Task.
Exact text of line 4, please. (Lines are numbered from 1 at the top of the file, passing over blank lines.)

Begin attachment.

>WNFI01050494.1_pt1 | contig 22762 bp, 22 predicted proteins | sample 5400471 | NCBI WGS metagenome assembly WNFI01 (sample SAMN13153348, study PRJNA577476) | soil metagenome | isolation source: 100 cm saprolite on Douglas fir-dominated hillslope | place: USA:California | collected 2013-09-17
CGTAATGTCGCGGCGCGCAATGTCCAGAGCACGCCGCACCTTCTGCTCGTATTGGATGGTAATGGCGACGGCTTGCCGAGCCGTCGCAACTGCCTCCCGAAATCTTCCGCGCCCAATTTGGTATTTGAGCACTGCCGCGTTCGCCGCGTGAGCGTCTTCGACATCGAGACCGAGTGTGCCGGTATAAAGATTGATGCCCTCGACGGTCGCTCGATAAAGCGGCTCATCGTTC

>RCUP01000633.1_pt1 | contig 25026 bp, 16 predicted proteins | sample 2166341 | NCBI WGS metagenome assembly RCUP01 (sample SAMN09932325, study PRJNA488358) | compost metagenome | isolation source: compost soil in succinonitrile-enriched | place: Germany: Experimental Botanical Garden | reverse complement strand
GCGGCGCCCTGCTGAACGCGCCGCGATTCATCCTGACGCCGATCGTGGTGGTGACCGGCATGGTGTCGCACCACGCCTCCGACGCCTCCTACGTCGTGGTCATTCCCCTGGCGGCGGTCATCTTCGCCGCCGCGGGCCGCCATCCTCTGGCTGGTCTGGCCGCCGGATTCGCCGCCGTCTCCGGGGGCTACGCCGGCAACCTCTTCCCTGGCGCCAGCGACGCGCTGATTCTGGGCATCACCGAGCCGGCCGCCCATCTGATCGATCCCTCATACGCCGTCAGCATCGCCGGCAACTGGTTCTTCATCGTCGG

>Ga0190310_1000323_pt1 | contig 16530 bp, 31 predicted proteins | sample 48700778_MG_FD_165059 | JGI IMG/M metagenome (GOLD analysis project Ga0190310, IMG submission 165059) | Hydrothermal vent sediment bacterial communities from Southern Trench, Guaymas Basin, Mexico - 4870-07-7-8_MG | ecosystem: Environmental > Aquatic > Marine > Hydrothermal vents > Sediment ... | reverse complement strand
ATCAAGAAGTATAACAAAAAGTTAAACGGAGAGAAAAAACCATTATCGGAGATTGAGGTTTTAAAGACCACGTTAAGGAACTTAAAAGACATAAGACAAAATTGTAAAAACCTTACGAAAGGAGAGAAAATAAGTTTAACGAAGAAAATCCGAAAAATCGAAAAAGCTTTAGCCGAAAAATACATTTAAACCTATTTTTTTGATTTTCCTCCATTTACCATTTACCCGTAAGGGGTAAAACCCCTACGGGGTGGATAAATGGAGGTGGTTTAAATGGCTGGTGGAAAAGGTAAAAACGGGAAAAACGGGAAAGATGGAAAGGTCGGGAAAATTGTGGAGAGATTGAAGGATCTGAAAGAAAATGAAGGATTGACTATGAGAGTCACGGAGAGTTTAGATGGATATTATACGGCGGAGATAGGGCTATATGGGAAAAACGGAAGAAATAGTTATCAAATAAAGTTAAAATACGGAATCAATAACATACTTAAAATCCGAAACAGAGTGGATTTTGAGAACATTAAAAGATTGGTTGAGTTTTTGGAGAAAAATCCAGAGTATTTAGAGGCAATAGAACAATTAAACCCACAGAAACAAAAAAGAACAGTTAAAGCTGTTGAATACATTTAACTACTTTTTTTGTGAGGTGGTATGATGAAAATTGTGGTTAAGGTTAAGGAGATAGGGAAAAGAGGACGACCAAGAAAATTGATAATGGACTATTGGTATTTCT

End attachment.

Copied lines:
GCGGCGCCCTGCTGAACGCGCCGCGATTCATCCTGACGCCGATCGTGGTGGTGACCGGCATGGTGTCGCACCACGCCTCCGACGCCTCCTACGTCGTGGTCATTCCCCTGGCGGCGGTCATCTTCGCCGCCGCGGGCCGCCATCCTCTGGCTGGTCTGGCCGCCGGATTCGCCGCCGTCTCCGGGGGCTACGCCGGCAACCTCTTCCCTGGCGCCAGCGACGCGCTGATTCTGGGCATCACCGAGCCGGCCGCCCATCTGATCGATCCCTCATACGCCGTCAGCATCGCCGGCAACTGGTTCTTCATCGTCGG